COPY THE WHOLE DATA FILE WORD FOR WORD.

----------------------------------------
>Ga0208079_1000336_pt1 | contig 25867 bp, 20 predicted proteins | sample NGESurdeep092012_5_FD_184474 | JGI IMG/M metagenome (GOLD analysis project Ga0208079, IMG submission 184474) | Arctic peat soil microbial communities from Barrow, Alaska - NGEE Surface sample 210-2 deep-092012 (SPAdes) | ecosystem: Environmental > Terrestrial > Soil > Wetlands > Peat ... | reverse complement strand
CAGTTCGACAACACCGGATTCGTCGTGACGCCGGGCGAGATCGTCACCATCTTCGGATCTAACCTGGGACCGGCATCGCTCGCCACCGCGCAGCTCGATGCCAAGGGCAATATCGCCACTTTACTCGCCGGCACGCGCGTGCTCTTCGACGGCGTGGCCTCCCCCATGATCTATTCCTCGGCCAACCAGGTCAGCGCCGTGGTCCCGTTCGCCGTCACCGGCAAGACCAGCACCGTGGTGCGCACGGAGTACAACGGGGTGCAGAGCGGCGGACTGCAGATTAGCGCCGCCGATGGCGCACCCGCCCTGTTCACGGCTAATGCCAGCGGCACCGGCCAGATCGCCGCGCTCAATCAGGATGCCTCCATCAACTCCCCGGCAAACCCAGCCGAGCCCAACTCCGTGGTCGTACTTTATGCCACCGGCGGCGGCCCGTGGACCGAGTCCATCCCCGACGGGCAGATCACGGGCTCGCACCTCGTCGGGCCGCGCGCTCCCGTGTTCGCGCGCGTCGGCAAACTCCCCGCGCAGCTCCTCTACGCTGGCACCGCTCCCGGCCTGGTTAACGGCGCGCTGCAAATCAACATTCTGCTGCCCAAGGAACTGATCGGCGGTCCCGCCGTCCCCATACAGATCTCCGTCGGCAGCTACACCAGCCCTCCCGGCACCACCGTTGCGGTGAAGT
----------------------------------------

>Ga0208079_1000336_pt1 | contig 25867 bp, 20 predicted proteins | sample NGESurdeep092012_5_FD_184474 | JGI IMG/M metagenome (GOLD analysis project Ga0208079, IMG submission 184474) | Arctic peat soil microbial communities from Barrow, Alaska - NGEE Surface sample 210-2 deep-092012 (SPAdes) | ecosystem: Environmental > Terrestrial > Soil > Wetlands > Peat ... | reverse complement strand
CAGTTCGACAACACCGGATTCGTCGTGACGCCGGGCGAGATCGTCACCATCTTCGGATCTAACCTGGGACCGGCATCGCTCGCCACCGCGCAGCTCGATGCCAAGGGCAATATCGCCACTTTACTCGCCGGCACGCGCGTGCTCTTCGACGGCGTGGCCTCCCCCATGATCTATTCCTCGGCCAACCAGGTCAGCGCCGTGGTCCCGTTCGCCGTCACCGGCAAGACCAGCACCGTGGTGCGCACGGAGTACAACGGGGTGCAGAGCGGCGGACTGCAGATTAGCGCCGCCGATGGCGCACCCGCCCTGTTCACGGCTAATGCCAGCGGCACCGGCCAGATCGCCGCGCTCAATCAGGATGCCTCCATCAACTCCCCGGCAAACCCAGCCGAGCCCAACTCCGTGGTCGTACTTTATGCCACCGGCGGCGGCCCGTGGACCGAGTCCATCCCCGACGGGCAGATCACGGGCTCGCACCTCGTCGGGCCGCGCGCTCCCGTGTTCGCGCGCGTCGGCAAACTCCCCGCGCAGCTCCTCTACGCTGGCACCGCTCCCGGCCTGGTTAACGGCGCGCTGCAAATCAACATTCTGCTGCCCAAGGAACTGATCGGCGGTCCCGCCGTCCCCATACAGATCTCCGTCGGCAGCTACACCAGCCCTCCCGGCACCACCGTTGCGGTGAAGT